The High Price of Dishonesty and Deception

For ruthless men and women who strive to win at any cost and make it in a Trumpian universe, the new president provided tactics. Always take control.

by Roxanne Davies

Of all the horror films to come out of Hollywood, the one that creeped me out the most was Rosemary’s Baby. The psychological horror flick was written and directed by French-Polish director Roman Polanski, who, despite his personal foibles, is a talented filmmaker.

Polanski’s 1967 film follows tormented wife Rosemary Woodhouse (brilliantly portrayed by the waif-like Mia Farrow). Unbeknownst to her, she was chosen to bear the Devil’s spawn. Farrow’s wide-eyed innocent face fills the screen as she experiences physical and emotional changes beyond her control. When she rips into a piece of raw chicken, it will turn the stomach of the most avid carnivore. Yet it’s the last scene that truly shocks. Rosemary walks into a dimly lit chamber to see her baby for the first time. Seated around the room are all the people she thought she could trust: her husband, her doctor, her crazy neighbour, every one of the people closest to her complicit in the diabolical scheme. What terrified me was the ease with which the people closest to the victim were able to cover their deception.

Deception: anything that deceives or is meant to deceive; a delusion. For Rosemary, the consequences of deception and lying resulted in the birth of an evil spirit. For our American neighbours, it seems to have resulted in the surprise election of Donald J. Trump. A New York Times columnist likened Trump’s win to a moral and ethical 9/11. A rich white guy with a trophy wife told his supporters the sky is falling and he would save them. A xenophobic, misogynist of dubious ethics and morals with a short attention span now has the nuclear code. A thin-skinned pugnacious Chicken Little was elected to the most powerful position in the free world.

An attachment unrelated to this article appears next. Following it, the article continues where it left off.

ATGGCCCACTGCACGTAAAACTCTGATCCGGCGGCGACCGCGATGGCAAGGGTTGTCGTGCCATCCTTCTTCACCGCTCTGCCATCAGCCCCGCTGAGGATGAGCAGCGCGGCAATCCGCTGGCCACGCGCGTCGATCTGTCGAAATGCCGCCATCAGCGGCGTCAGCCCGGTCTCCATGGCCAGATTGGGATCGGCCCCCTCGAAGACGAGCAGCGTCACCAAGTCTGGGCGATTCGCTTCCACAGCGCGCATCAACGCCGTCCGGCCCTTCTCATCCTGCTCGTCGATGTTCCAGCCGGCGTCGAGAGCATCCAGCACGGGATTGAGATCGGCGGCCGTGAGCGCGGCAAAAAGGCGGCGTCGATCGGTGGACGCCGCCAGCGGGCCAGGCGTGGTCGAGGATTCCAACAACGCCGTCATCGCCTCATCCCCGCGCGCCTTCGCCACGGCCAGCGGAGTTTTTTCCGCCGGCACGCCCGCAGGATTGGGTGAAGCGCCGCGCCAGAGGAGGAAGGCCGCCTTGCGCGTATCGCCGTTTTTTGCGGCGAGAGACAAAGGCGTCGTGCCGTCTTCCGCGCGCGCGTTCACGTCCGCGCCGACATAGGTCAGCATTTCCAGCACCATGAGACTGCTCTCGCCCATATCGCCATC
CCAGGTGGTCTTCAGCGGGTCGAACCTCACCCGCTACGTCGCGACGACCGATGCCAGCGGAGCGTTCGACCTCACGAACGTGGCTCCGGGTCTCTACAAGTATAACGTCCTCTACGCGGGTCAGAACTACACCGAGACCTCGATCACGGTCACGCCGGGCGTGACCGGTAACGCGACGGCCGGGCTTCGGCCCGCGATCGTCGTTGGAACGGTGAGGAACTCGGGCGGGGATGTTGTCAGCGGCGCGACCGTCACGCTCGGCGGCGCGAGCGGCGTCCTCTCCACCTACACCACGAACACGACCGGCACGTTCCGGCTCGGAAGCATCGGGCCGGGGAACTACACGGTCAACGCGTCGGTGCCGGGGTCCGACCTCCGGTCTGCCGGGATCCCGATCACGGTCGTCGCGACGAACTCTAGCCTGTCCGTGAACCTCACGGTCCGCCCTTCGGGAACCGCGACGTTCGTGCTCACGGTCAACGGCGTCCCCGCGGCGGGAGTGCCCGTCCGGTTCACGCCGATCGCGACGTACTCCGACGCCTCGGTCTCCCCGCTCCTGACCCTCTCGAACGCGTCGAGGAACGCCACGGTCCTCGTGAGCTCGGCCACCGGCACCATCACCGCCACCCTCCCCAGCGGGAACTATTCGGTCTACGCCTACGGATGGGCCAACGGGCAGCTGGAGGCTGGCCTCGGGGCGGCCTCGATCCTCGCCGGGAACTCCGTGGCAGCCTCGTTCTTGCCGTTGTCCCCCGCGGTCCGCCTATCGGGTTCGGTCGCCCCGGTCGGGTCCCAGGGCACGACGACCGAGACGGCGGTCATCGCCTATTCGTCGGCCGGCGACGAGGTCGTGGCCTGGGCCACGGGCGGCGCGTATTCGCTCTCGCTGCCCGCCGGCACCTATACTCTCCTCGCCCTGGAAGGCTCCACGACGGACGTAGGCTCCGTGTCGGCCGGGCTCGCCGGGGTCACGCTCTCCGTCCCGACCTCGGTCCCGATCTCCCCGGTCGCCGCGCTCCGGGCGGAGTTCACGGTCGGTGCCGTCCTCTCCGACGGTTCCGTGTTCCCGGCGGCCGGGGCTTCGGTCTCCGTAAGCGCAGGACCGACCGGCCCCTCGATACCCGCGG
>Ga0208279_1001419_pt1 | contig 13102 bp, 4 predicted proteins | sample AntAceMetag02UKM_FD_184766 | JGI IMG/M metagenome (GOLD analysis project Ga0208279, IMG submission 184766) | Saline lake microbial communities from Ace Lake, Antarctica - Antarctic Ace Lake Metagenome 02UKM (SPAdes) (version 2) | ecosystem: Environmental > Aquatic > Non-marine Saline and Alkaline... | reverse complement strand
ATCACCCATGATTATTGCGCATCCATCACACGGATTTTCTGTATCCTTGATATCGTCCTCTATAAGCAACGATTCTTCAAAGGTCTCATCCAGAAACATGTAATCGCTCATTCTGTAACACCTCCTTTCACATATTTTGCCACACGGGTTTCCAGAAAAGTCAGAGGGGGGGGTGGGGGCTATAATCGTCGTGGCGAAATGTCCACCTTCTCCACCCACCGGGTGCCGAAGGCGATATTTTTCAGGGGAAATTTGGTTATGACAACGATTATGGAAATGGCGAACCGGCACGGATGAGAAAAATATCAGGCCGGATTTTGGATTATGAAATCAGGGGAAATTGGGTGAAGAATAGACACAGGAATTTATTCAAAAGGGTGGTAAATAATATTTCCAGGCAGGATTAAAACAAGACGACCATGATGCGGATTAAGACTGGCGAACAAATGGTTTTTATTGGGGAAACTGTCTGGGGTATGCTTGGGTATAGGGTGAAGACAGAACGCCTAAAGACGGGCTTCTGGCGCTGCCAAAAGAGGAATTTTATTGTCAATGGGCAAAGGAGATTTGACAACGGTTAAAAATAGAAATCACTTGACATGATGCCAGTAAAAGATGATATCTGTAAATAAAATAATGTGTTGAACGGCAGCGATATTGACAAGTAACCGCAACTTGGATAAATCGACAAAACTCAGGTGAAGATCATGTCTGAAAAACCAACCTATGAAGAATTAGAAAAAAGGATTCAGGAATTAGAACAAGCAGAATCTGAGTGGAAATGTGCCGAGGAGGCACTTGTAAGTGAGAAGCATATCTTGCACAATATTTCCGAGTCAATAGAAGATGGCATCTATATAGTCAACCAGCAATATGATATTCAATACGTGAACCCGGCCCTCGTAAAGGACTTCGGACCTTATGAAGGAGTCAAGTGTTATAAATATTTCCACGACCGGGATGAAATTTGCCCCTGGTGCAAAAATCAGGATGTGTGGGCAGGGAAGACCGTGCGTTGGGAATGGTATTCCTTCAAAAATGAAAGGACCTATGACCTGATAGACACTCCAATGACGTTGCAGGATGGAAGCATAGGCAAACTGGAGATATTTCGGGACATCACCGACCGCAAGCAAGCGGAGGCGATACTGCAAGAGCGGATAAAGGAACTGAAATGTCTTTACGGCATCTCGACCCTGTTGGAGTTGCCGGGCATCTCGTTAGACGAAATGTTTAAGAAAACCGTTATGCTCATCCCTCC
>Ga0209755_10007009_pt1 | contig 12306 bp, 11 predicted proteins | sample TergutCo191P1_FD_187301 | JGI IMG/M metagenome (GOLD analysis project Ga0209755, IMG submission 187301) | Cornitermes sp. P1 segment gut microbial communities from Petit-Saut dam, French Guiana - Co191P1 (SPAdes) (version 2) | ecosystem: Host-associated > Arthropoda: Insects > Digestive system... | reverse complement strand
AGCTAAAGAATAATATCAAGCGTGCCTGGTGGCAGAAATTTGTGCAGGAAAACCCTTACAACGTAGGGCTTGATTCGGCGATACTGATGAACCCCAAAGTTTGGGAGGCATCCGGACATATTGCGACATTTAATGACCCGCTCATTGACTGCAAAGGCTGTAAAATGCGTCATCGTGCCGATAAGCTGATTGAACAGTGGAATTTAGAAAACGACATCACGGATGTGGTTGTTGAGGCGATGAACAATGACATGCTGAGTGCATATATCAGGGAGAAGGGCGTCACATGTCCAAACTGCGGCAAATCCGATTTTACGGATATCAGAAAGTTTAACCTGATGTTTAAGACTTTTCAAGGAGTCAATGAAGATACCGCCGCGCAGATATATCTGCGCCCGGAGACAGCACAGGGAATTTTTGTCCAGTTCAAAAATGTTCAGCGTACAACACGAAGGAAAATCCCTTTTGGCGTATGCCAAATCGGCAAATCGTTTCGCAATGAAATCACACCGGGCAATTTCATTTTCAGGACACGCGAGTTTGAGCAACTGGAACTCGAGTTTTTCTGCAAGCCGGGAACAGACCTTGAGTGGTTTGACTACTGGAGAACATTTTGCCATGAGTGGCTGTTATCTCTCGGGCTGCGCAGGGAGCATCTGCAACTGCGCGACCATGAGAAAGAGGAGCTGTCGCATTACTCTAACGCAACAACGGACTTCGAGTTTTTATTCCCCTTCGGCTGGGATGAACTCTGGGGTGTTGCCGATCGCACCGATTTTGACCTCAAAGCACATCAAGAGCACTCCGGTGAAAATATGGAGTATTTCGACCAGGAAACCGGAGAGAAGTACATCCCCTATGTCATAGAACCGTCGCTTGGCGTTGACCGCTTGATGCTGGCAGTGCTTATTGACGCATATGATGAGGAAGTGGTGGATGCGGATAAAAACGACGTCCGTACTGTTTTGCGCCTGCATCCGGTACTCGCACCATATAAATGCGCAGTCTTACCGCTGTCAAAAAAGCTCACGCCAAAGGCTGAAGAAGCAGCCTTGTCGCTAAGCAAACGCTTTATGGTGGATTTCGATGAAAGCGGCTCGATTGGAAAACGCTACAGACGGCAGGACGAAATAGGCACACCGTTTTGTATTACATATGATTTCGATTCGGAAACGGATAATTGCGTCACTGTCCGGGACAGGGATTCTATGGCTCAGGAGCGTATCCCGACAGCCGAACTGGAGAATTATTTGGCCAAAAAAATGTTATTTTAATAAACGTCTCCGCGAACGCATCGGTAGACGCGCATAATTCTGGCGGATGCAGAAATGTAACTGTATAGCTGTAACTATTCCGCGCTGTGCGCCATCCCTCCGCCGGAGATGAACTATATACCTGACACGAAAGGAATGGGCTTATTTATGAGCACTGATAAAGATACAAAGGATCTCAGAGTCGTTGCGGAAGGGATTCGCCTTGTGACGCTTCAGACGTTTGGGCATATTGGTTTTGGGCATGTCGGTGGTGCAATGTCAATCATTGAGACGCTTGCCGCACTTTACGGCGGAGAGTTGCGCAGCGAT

How on earth could Trump win the election? He wasn’t a polished politician; he was an outlier who even alienated fellow Republicans. Because he says it like we think his supporters smugly declared. They were tired of lies from the chattering class, professional pundits, career politicians, financial analysts, industry regulators. Name an industry and its privileged leaders lie.

For Trump, lying is a form of communication and a way of gaining power. We watched and listened with a mixture of horror and fascination as he sniffed his way through an inaugural speech filled with jingoistic rhetoric.

Some say Trump is no fool. He is a communicator who used a kind of wonky neuro-linguistic programming to mesmerize his audience. In 3AM Tweets, he shared his most incoherent ideas and bypassed the bewildered mainstream media. Trump says he fiercely protected his five children against the danger of smoking, drugs and alcohol, yet he has exposed them to the most dangerous and addictive substance on Earth: a lust for power.